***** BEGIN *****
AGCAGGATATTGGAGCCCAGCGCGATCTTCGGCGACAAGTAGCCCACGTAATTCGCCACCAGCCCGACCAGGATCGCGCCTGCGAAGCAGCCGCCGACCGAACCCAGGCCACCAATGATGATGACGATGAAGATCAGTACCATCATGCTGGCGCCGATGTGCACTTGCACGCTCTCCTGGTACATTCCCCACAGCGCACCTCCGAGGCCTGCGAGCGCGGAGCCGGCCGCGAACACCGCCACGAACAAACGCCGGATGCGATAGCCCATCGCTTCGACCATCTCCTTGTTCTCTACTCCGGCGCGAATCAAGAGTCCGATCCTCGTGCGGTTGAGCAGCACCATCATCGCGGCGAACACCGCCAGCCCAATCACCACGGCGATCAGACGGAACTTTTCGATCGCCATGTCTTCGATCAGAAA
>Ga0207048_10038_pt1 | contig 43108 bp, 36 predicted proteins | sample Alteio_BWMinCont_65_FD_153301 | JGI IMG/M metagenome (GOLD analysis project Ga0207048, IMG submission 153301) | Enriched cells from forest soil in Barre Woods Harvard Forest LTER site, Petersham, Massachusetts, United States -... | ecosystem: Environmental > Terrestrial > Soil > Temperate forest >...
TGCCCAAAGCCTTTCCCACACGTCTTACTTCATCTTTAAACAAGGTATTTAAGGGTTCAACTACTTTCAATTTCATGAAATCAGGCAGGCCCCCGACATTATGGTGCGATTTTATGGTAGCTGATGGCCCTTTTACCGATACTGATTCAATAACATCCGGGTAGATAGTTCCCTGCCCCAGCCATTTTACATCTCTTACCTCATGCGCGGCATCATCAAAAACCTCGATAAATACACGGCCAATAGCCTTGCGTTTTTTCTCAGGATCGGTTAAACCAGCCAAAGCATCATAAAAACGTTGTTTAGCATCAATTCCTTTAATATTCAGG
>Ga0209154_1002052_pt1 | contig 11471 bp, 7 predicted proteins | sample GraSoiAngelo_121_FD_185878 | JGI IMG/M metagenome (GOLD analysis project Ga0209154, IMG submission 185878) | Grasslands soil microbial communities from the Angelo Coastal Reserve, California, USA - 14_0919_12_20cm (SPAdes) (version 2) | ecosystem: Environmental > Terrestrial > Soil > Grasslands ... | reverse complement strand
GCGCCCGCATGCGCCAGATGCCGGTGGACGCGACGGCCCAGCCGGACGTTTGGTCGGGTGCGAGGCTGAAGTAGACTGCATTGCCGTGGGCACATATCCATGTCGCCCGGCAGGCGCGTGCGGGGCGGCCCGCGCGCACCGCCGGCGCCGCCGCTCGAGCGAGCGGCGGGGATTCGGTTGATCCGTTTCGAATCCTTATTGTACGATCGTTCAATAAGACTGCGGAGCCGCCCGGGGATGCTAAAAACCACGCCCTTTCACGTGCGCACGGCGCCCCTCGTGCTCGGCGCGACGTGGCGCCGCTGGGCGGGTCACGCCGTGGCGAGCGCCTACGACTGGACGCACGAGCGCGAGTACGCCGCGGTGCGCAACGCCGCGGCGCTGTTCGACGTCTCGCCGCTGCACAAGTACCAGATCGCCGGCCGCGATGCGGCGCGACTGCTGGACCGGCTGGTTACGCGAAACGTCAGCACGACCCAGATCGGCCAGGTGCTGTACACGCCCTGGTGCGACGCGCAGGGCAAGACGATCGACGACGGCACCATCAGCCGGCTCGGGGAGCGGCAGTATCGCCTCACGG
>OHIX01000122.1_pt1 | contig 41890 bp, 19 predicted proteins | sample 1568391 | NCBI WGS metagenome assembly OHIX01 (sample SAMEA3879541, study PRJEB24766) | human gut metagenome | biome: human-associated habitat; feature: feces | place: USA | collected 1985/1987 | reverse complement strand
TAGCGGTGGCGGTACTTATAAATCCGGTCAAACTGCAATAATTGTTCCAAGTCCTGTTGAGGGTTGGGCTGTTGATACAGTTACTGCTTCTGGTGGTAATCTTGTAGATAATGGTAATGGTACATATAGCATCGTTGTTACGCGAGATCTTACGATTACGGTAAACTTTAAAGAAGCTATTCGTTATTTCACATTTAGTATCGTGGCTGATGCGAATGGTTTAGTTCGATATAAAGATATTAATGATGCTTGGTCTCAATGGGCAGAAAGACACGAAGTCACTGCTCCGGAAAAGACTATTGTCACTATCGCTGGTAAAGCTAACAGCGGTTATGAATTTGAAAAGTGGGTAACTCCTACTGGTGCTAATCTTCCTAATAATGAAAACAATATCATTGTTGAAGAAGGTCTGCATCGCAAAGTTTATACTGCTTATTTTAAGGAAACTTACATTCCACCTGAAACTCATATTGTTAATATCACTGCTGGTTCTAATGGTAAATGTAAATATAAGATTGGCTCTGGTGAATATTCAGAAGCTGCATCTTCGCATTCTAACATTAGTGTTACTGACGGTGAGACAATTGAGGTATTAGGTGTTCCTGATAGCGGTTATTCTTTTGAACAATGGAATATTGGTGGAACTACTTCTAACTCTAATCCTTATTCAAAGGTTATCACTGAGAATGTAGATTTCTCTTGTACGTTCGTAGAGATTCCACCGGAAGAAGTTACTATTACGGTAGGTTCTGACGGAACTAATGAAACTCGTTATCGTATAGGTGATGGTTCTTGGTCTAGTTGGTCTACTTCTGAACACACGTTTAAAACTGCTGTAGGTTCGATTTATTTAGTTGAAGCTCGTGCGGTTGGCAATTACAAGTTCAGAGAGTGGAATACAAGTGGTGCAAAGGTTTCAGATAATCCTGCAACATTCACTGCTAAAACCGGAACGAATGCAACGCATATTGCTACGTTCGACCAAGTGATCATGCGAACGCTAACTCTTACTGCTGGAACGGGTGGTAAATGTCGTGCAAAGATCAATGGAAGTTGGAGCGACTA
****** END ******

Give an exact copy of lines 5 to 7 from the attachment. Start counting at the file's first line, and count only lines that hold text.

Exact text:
GCGCCCGCATGCGCCAGATGCCGGTGGACGCGACGGCCCAGCCGGACGTTTGGTCGGGTGCGAGGCTGAAGTAGACTGCATTGCCGTGGGCACATATCCATGTCGCCCGGCAGGCGCGTGCGGGGCGGCCCGCGCGCACCGCCGGCGCCGCCGCTCGAGCGAGCGGCGGGGATTCGGTTGATCCGTTTCGAATCCTTATTGTACGATCGTTCAATAAGACTGCGGAGCCGCCCGGGGATGCTAAAAACCACGCCCTTTCACGTGCGCACGGCGCCCCTCGTGCTCGGCGCGACGTGGCGCCGCTGGGCGGGTCACGCCGTGGCGAGCGCCTACGACTGGACGCACGAGCGCGAGTACGCCGCGGTGCGCAACGCCGCGGCGCTGTTCGACGTCTCGCCGCTGCACAAGTACCAGATCGCCGGCCGCGATGCGGCGCGACTGCTGGACCGGCTGGTTACGCGAAACGTCAGCACGACCCAGATCGGCCAGGTGCTGTACACGCCCTGGTGCGACGCGCAGGGCAAGACGATCGACGACGGCACCATCAGCCGGCTCGGGGAGCGGCAGTATCGCCTCACGG
>OHIX01000122.1_pt1 | contig 41890 bp, 19 predicted proteins | sample 1568391 | NCBI WGS metagenome assembly OHIX01 (sample SAMEA3879541, study PRJEB24766) | human gut metagenome | biome: human-associated habitat; feature: feces | place: USA | collected 1985/1987 | reverse complement strand
TAGCGGTGGCGGTACTTATAAATCCGGTCAAACTGCAATAATTGTTCCAAGTCCTGTTGAGGGTTGGGCTGTTGATACAGTTACTGCTTCTGGTGGTAATCTTGTAGATAATGGTAATGGTACATATAGCATCGTTGTTACGCGAGATCTTACGATTACGGTAAACTTTAAAGAAGCTATTCGTTATTTCACATTTAGTATCGTGGCTGATGCGAATGGTTTAGTTCGATATAAAGATATTAATGATGCTTGGTCTCAATGGGCAGAAAGACACGAAGTCACTGCTCCGGAAAAGACTATTGTCACTATCGCTGGTAAAGCTAACAGCGGTTATGAATTTGAAAAGTGGGTAACTCCTACTGGTGCTAATCTTCCTAATAATGAAAACAATATCATTGTTGAAGAAGGTCTGCATCGCAAAGTTTATACTGCTTATTTTAAGGAAACTTACATTCCACCTGAAACTCATATTGTTAATATCACTGCTGGTTCTAATGGTAAATGTAAATATAAGATTGGCTCTGGTGAATATTCAGAAGCTGCATCTTCGCATTCTAACATTAGTGTTACTGACGGTGAGACAATTGAGGTATTAGGTGTTCCTGATAGCGGTTATTCTTTTGAACAATGGAATATTGGTGGAACTACTTCTAACTCTAATCCTTATTCAAAGGTTATCACTGAGAATGTAGATTTCTCTTGTACGTTCGTAGAGATTCCACCGGAAGAAGTTACTATTACGGTAGGTTCTGACGGAACTAATGAAACTCGTTATCGTATAGGTGATGGTTCTTGGTCTAGTTGGTCTACTTCTGAACACACGTTTAAAACTGCTGTAGGTTCGATTTATTTAGTTGAAGCTCGTGCGGTTGGCAATTACAAGTTCAGAGAGTGGAATACAAGTGGTGCAAAGGTTTCAGATAATCCTGCAACATTCACTGCTAAAACCGGAACGAATGCAACGCATATTGCTACGTTCGACCAAGTGATCATGCGAACGCTAACTCTTACTGCTGGAACGGGTGGTAAATGTCGTGCAAAGATCAATGGAAGTTGGAGCGACTA